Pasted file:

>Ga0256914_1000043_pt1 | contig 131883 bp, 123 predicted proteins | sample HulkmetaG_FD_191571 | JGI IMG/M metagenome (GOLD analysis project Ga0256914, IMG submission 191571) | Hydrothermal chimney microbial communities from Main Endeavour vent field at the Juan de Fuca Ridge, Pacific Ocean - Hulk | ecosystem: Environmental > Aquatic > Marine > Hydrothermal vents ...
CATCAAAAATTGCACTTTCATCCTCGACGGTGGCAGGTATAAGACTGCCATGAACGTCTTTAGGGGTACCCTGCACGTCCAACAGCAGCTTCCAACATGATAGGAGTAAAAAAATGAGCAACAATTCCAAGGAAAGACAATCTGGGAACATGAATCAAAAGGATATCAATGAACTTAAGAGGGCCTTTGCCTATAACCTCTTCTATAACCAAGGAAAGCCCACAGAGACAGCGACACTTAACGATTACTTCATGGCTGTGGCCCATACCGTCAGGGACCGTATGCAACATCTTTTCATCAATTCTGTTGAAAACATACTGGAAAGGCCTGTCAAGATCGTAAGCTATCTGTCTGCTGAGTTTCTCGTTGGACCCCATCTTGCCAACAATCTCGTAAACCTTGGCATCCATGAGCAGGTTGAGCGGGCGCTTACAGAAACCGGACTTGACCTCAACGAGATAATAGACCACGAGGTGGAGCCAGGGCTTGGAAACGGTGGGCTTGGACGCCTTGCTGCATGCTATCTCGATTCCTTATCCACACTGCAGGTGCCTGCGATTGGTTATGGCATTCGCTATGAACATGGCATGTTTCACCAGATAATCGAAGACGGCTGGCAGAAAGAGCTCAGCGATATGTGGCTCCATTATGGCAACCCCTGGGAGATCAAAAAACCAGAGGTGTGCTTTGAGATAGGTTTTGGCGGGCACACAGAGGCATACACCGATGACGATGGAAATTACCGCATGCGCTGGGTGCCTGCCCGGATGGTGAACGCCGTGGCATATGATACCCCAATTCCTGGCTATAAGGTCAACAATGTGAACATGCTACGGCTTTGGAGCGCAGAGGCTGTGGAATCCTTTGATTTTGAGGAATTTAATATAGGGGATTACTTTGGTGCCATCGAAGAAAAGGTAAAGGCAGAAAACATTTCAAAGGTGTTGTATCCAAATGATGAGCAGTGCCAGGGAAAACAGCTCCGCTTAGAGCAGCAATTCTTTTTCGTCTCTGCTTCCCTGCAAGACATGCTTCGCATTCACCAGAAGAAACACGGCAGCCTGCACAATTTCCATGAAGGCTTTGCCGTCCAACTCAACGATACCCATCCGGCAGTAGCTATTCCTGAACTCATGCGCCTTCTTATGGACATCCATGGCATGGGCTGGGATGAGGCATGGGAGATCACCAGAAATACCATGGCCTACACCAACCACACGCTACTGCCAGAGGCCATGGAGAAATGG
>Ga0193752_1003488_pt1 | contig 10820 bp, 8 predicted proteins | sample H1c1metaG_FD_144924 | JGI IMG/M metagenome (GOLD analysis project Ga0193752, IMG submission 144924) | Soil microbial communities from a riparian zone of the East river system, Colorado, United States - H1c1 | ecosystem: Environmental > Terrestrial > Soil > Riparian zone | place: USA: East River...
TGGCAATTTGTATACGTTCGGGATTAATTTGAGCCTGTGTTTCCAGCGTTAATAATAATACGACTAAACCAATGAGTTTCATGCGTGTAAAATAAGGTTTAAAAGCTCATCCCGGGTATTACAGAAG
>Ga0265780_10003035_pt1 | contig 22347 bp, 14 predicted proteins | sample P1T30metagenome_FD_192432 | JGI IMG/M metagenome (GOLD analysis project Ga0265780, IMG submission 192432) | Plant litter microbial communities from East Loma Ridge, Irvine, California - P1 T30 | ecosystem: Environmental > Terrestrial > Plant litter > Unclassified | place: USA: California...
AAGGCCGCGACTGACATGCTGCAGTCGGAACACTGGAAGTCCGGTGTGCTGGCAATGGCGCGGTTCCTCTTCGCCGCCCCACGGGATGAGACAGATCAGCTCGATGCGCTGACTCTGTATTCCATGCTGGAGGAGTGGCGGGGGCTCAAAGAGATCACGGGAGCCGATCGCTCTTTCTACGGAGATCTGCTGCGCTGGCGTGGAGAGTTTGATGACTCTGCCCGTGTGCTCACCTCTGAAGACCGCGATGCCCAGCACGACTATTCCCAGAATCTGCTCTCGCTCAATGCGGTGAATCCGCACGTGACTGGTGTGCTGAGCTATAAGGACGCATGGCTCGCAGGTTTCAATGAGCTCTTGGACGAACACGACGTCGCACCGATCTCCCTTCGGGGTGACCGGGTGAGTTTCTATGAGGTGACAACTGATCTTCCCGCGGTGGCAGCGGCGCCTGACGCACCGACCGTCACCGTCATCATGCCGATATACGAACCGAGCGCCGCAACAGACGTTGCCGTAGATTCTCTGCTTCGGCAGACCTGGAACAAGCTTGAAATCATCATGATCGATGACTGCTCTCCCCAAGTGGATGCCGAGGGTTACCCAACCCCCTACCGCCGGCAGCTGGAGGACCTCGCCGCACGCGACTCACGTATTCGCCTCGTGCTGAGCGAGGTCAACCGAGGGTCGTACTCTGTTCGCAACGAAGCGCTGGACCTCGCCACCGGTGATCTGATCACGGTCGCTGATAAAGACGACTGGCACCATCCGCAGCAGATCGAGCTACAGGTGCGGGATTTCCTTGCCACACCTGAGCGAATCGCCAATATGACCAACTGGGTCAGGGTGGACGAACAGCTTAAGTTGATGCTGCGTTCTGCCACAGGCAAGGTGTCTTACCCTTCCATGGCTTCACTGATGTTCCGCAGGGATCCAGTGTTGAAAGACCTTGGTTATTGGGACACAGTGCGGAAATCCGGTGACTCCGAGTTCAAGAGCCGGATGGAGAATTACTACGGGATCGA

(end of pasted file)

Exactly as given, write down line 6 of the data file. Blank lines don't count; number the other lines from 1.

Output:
AAGGCCGCGACTGACATGCTGCAGTCGGAACACTGGAAGTCCGGTGTGCTGGCAATGGCGCGGTTCCTCTTCGCCGCCCCACGGGATGAGACAGATCAGCTCGATGCGCTGACTCTGTATTCCATGCTGGAGGAGTGGCGGGGGCTCAAAGAGATCACGGGAGCCGATCGCTCTTTCTACGGAGATCTGCTGCGCTGGCGTGGAGAGTTTGATGACTCTGCCCGTGTGCTCACCTCTGAAGACCGCGATGCCCAGCACGACTATTCCCAGAATCTGCTCTCGCTCAATGCGGTGAATCCGCACGTGACTGGTGTGCTGAGCTATAAGGACGCATGGCTCGCAGGTTTCAATGAGCTCTTGGACGAACACGACGTCGCACCGATCTCCCTTCGGGGTGACCGGGTGAGTTTCTATGAGGTGACAACTGATCTTCCCGCGGTGGCAGCGGCGCCTGACGCACCGACCGTCACCGTCATCATGCCGATATACGAACCGAGCGCCGCAACAGACGTTGCCGTAGATTCTCTGCTTCGGCAGACCTGGAACAAGCTTGAAATCATCATGATCGATGACTGCTCTCCCCAAGTGGATGCCGAGGGTTACCCAACCCCCTACCGCCGGCAGCTGGAGGACCTCGCCGCACGCGACTCACGTATTCGCCTCGTGCTGAGCGAGGTCAACCGAGGGTCGTACTCTGTTCGCAACGAAGCGCTGGACCTCGCCACCGGTGATCTGATCACGGTCGCTGATAAAGACGACTGGCACCATCCGCAGCAGATCGAGCTACAGGTGCGGGATTTCCTTGCCACACCTGAGCGAATCGCCAATATGACCAACTGGGTCAGGGTGGACGAACAGCTTAAGTTGATGCTGCGTTCTGCCACAGGCAAGGTGTCTTACCCTTCCATGGCTTCACTGATGTTCCGCAGGGATCCAGTGTTGAAAGACCTTGGTTATTGGGACACAGTGCGGAAATCCGGTGACTCCGAGTTCAAGAGCCGGATGGAGAATTACTACGGGATCGA